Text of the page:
Close

Donate today to keep Global Voices strong!

Our global community of volunteers work hard every day to bring you the world's underreported stories -- but we can't do it without your help. Support our editors, technology, and advocacy campaigns with a donation to Global Voices!

Donate now

See all those languages up there? We translate Global Voices stories to make the world's citizen media available to everyone.

Learn more about Lingua Translation  »

Ecuador: Refugee Women and Girls Turning to Sex Work

This post is part of our special coverage on Refugees.

The VJ Movement video documentary Refugees turn to Sex Work in Ecuador examines the situation with many Colombian women who had to migrate across the border into Ecuador due to violence. In many cases, without being able to gain legal employment, the women and their daughters find themselves turning to sex-work to make a living.

Amy Brown reports on the situation, interviewing women and agencies in the area. The stories are told by women who had to flee Colombia after threats from the guerrilla, many times leaving businesses and households with only their children and a few belongings. Refugees cannot work legally until they receive a visa, and the process can take up to 18 months, leaving, as the video states “women and girls especially vulnerable”.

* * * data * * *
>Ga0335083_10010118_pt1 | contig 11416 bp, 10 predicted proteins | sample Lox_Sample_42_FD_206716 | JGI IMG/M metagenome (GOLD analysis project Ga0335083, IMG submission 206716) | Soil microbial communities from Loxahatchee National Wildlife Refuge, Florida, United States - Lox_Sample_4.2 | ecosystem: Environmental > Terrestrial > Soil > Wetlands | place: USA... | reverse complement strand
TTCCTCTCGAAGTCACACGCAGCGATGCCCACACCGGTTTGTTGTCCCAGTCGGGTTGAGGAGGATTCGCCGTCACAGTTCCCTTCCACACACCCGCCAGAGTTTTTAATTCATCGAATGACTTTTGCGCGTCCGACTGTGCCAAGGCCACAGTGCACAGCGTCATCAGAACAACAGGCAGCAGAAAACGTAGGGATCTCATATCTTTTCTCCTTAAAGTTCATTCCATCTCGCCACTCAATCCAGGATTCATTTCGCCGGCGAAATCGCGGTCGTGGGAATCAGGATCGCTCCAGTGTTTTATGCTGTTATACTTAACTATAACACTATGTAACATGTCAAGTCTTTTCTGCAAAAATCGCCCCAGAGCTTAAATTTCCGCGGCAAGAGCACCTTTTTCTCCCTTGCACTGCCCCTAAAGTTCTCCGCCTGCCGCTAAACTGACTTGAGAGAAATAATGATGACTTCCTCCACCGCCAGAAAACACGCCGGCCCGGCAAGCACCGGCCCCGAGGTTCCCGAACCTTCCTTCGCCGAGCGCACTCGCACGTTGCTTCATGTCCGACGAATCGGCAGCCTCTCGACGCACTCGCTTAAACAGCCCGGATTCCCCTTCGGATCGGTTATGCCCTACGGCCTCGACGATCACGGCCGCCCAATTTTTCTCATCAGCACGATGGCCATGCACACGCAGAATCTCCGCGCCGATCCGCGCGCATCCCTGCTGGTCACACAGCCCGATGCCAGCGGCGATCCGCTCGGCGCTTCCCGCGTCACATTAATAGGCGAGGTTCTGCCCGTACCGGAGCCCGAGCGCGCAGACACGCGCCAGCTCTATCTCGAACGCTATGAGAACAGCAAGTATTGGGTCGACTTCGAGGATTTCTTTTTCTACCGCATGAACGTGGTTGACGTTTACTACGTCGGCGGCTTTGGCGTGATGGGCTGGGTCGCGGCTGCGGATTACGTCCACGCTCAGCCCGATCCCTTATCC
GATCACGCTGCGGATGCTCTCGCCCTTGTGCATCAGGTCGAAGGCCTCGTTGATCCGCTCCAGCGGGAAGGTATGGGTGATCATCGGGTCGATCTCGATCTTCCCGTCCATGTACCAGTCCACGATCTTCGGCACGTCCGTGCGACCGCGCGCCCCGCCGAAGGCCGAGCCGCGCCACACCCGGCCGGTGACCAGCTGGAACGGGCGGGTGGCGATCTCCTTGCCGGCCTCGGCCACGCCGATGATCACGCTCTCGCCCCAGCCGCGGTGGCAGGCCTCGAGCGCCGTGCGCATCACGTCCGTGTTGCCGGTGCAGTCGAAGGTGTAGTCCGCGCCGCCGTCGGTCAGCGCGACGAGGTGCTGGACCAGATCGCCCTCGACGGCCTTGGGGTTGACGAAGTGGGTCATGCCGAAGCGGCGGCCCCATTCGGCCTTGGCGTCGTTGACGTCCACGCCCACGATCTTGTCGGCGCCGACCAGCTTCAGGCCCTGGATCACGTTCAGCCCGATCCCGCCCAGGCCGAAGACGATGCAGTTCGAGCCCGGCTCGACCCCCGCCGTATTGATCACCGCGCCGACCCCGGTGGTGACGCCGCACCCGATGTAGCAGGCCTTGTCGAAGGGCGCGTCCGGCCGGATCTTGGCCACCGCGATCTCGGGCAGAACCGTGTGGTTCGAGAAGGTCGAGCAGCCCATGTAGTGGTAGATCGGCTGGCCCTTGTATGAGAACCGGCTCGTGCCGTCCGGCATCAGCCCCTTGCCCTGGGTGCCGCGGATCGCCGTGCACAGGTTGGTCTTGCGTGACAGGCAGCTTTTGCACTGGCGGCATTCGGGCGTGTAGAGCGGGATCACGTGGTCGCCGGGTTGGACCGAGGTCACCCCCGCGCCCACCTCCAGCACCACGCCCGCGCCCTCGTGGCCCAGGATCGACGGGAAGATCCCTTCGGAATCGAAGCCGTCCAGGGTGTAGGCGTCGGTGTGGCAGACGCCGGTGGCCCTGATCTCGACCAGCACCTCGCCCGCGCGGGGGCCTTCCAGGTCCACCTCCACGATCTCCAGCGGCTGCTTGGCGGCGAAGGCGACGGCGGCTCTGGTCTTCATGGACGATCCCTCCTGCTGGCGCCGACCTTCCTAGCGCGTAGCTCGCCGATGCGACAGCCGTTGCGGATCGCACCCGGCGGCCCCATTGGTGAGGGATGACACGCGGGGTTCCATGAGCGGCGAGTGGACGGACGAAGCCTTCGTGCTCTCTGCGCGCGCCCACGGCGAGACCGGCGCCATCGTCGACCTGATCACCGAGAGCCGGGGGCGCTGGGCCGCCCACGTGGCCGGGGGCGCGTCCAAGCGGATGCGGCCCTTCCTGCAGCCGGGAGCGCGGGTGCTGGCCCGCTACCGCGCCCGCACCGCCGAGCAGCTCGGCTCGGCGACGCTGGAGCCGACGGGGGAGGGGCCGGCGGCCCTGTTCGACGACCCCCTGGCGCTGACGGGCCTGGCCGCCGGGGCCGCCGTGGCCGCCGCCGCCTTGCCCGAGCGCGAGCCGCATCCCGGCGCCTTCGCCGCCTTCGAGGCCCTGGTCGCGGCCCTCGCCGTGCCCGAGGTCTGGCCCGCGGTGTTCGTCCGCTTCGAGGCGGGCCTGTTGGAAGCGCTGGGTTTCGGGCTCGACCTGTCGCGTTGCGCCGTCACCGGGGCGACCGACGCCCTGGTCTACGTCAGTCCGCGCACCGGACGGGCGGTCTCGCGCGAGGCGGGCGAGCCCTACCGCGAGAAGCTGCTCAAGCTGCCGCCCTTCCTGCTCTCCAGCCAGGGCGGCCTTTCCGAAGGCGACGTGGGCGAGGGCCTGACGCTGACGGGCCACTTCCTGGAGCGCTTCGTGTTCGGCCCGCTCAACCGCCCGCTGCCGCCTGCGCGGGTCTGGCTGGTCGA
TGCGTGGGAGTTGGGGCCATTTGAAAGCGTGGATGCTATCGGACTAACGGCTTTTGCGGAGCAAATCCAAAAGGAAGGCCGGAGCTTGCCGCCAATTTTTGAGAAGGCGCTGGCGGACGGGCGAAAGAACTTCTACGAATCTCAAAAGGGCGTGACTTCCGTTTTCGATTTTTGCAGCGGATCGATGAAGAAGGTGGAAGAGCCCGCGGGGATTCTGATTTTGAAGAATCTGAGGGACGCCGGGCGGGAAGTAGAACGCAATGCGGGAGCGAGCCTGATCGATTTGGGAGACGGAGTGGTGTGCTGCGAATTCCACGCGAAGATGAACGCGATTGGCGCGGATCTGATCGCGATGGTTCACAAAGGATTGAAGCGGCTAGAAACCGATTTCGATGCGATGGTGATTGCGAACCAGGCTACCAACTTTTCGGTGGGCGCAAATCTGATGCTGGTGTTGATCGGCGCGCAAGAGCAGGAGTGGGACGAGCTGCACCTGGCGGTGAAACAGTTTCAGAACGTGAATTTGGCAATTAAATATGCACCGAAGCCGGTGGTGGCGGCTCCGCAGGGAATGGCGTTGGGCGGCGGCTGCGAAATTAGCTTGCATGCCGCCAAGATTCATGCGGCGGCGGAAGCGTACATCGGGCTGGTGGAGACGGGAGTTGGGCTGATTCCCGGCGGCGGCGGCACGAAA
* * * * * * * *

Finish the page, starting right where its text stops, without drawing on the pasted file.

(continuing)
Woman working at a bar in Ecuador. Screenshot from documentary.

Woman working at a bar in Ecuador. Screenshot from documentary.

In many cases, their requests for odd jobs to make some money to buy food, such as washing or cooking are met with offers to become “waitresses”, the local euphemism for prostitutes working at different bars or brothels. One was told that she could send her pretty young daughter to work at a brothel… the girl was only 13.

But for many women, after three to six months of no employment, with no savings and no opportunities, turning to sex work is the only available option left. And there are enough customers: according to an interviewee who is studying the phenomenon, the oil companies arrival brought the first clients, and they are still the main customers of this growing industry: in the province there are more bars and brothels than basketball courts and soccer fields.

This lack of activities and opportunities for young people puts girls at risk: with nothing to do, 11 and 12 year olds are likely to fall into the illegal activities, in the case of girls, sex work and sex trafficking.

This post is part of our special coverage on Refugees.

Thumbnail image is a screenshot from the VJ Movement Video.

Receive great stories from around the world directly in your inbox.

Sign up to receive the best of Global Voices
* = required field
Email Frequency



No thanks, show me the site